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Emergency Covid-19 measures in Taipei City webinar

The ECCT, in conjunction with ICRT, hosted a briefing by the Taipei City Government on the latest Covid-19 situation in Taipei. The event, moderated by Tim Berge, Co-chair of the ECCT’s Better Living committee, featured Dr Tsai Ping-kun, Deputy Mayor of the Taipei City Government, Tom Chou, the city’s Commissioner for International Affairs and Dr Syu Jia-jhen, Deputy Superintendent of Taipei City Hospital. During the webinar, guest speakers gave a thorough briefing on the current Covid-19 situation in Taipei City, policies and measures affecting businesses and answered questions from the moderator and posted by ECCT members participating in the webinar. 


In his opening remarks Commission Chou said that he is translating information about the pandemic into English on a daily basis, which is posted on the city government’s website here.


On the subject of quarantine hotels, officials said that over 100 hotels with over 7,400 rooms have been designated as official quarantine hotels and the city is continuing to work to increase capacity. The hotels all have professional medical staff available.


On a question of cooperation with the central government, the city is working closely with national authorities on all aspects of the pandemic. This includes options to divert patients from hospitals in northern Taiwan to other cities, although this would only be considered for patients who are not in serious condition.


Taipei Mayor Ko has stressed that vaccines will be essential to dealing with the situation. Given concerns that there will not be enough vaccine supply for the entire population, it is possible that the government might decide to prioritise giving all people a single dose of the vaccine first before starting to give second shots.


On a question about rapid testing stations, the city has set up three such stations in the hardest hit areas while 20 designated hospitals are able to process tests. The city currently has a capacity of 1,026 beds for Covid patients, which will be expanded by several hundred over the next few weeks. Previously hospitals were restricted to allowing only one Covid patient per room but if this is relaxed it would allow the city to double capacity. The city is also coordinating transport between locations for patients.


As to the distribution of vaccines, the city is following CECC priority guidelines for deciding priority according to the CECC’s list of 10 categories, which start with medical personnel and police. All staff working in quarantine hotels are also on the priority list to ensure their safety. They are also given extra subsidies. A lot of retired nursing staff have been asked to return to work to handle an increase in patients recently.


Regarding hospitals being pushed to the limit, priority is being given to serious cases while patients with moderate symptoms are being asked to recover at home.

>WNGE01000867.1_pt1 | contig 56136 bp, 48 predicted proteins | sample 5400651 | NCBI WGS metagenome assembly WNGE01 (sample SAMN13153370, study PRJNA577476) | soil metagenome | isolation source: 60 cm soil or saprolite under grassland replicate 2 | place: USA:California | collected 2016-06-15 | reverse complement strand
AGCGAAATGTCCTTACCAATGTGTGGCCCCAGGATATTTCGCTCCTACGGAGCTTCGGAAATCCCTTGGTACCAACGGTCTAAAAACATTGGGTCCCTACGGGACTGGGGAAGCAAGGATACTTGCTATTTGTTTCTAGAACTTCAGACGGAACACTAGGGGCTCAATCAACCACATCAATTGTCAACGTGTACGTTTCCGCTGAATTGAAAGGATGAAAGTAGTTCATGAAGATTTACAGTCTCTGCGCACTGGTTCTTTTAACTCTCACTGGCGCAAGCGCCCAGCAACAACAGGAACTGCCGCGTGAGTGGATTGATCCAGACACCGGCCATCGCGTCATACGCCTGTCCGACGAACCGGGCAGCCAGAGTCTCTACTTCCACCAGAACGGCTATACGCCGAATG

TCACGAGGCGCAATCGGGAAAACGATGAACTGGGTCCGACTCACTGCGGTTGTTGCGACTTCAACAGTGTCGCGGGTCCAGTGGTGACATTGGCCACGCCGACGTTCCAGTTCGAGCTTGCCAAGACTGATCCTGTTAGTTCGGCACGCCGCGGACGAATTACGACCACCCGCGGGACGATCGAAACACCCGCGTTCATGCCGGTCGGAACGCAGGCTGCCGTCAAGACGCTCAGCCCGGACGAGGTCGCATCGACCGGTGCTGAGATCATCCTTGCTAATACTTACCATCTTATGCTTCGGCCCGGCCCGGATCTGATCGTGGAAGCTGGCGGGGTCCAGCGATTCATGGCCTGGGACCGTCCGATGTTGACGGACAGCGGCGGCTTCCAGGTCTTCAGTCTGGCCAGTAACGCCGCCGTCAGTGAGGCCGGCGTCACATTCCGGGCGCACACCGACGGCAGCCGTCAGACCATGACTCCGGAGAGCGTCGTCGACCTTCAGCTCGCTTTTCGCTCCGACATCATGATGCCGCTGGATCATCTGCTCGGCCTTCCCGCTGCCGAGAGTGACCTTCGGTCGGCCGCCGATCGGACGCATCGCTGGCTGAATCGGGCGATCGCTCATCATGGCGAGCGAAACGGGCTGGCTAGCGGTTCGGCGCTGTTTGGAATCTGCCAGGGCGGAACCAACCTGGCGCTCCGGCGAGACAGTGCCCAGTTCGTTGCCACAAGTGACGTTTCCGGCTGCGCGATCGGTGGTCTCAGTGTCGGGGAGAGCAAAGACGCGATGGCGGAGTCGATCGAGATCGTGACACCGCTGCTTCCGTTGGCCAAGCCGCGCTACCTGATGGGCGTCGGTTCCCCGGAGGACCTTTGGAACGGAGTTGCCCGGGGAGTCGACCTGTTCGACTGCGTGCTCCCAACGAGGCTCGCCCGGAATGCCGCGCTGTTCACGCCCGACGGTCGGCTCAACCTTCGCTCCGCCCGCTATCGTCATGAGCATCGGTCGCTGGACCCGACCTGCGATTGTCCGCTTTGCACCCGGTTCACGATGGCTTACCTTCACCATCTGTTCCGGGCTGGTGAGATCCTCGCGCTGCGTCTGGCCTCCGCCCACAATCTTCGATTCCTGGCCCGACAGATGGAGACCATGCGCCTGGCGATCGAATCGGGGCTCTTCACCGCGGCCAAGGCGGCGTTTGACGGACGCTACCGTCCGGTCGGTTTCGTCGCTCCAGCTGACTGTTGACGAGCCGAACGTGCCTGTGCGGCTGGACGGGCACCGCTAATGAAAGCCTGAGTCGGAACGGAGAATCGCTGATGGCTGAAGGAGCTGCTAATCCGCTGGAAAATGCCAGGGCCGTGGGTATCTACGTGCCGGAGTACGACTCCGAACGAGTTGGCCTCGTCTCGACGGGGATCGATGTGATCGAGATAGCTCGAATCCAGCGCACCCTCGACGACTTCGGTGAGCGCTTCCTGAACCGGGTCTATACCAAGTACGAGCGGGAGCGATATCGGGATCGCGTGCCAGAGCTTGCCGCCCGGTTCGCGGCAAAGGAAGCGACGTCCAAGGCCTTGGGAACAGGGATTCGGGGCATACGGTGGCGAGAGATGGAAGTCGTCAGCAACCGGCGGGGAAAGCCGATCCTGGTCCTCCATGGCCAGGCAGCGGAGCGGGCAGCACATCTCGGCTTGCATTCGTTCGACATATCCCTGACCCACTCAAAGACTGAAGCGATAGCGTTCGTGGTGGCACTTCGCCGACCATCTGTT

On questions about the side effects of the vaccines, the deputy mayor said that every vaccine has some side effects but now that much more information is available, most people accept the risk of side-effects and acknowledge that vaccines are the only solution to ending the pandemic.


On a question about people travelling overseas who need a negative test within 48 hours, while capacity is still limited, it is being increased and a rapid test for travelling will be introduced soon.


On a question about working from home, the Taipei City Government is encouraging its staff to work from home. About one third is doing so and most businesses are following suit.


On the subject of the efficacy of vaccines, Deputy Mayor Tsai said that just one dose of the AstraZeneca vaccine already provides significant protection against getting a serious case which requires hospitalisation and that this should be reassuring. Regardless of which vaccine you take, your immunity will be boosted and will prevent the need for hospitalisation, he said.


On a question of financial support, the central government as well as the Taipei City Government plan to announce bail-out programmes this afternoon. This will include support for education, arts and cultural industries. Taipei City’s programme, which will run from May until July, will include delayed payment of tax and rents, tax relief, subsidies and financing assistance.


While officials expressed the hope that the epidemic threat level will not be raised to the highest level (Level 4), they are nevertheless preparing for this eventuality should it occur. If Level 4 is implemented, only industries essential to maintaining life will be allowed to remain open. Officials cited examples of services such as water, electricity and daily essentials but hinted that it is not clear if the central government may decide that sectors like the semiconductor industry would also be designated as essential and allowed to continue to operate.


On a question about allowing citizens to exercise, Mayor Ko has reminded people not to hold indoor gatherings of more than five people. Going for a run or hike should be okay but this becomes a problem when people flock to popular spots in large numbers. This is why municipal authorities have resorted to closing down popular tourist hotspots and hiking trails and encouraged people to stay at home unless they really need to go out. Deputy Mayor Tsai said that it is possible to do many types of exercise at home and suggested that people start a proper daily exercise regime at home.

Audio reports recorded by ICRT are provided here: